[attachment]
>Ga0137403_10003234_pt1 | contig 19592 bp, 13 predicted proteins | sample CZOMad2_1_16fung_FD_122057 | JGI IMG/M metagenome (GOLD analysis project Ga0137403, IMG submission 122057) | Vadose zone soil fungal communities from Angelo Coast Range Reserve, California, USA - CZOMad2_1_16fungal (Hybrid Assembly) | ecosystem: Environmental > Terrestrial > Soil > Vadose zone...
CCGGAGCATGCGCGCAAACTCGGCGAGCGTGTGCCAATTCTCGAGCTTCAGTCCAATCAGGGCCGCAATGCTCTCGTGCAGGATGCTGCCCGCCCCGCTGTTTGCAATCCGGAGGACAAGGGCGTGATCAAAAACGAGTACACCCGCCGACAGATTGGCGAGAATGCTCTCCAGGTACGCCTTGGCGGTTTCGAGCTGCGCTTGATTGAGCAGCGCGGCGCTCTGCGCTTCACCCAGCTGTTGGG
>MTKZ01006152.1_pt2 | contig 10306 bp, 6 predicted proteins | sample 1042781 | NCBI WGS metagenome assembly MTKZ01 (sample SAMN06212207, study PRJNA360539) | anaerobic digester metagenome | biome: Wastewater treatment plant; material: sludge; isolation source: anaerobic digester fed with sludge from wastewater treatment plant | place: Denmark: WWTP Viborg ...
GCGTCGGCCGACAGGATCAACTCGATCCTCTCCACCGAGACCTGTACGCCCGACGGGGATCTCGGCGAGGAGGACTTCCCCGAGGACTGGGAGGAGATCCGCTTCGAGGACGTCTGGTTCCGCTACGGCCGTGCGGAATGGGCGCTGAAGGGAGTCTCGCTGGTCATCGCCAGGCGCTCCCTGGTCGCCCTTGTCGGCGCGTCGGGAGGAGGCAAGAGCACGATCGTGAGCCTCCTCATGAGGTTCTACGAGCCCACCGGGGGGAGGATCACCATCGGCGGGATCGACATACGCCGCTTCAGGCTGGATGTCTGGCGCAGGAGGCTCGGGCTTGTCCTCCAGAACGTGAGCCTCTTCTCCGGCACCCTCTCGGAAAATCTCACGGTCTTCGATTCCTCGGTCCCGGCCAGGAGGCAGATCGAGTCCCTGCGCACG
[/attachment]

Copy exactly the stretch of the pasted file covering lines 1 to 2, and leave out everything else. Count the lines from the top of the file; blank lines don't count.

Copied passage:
>Ga0137403_10003234_pt1 | contig 19592 bp, 13 predicted proteins | sample CZOMad2_1_16fung_FD_122057 | JGI IMG/M metagenome (GOLD analysis project Ga0137403, IMG submission 122057) | Vadose zone soil fungal communities from Angelo Coast Range Reserve, California, USA - CZOMad2_1_16fungal (Hybrid Assembly) | ecosystem: Environmental > Terrestrial > Soil > Vadose zone...
CCGGAGCATGCGCGCAAACTCGGCGAGCGTGTGCCAATTCTCGAGCTTCAGTCCAATCAGGGCCGCAATGCTCTCGTGCAGGATGCTGCCCGCCCCGCTGTTTGCAATCCGGAGGACAAGGGCGTGATCAAAAACGAGTACACCCGCCGACAGATTGGCGAGAATGCTCTCCAGGTACGCCTTGGCGGTTTCGAGCTGCGCTTGATTGAGCAGCGCGGCGCTCTGCGCTTCACCCAGCTGTTGGG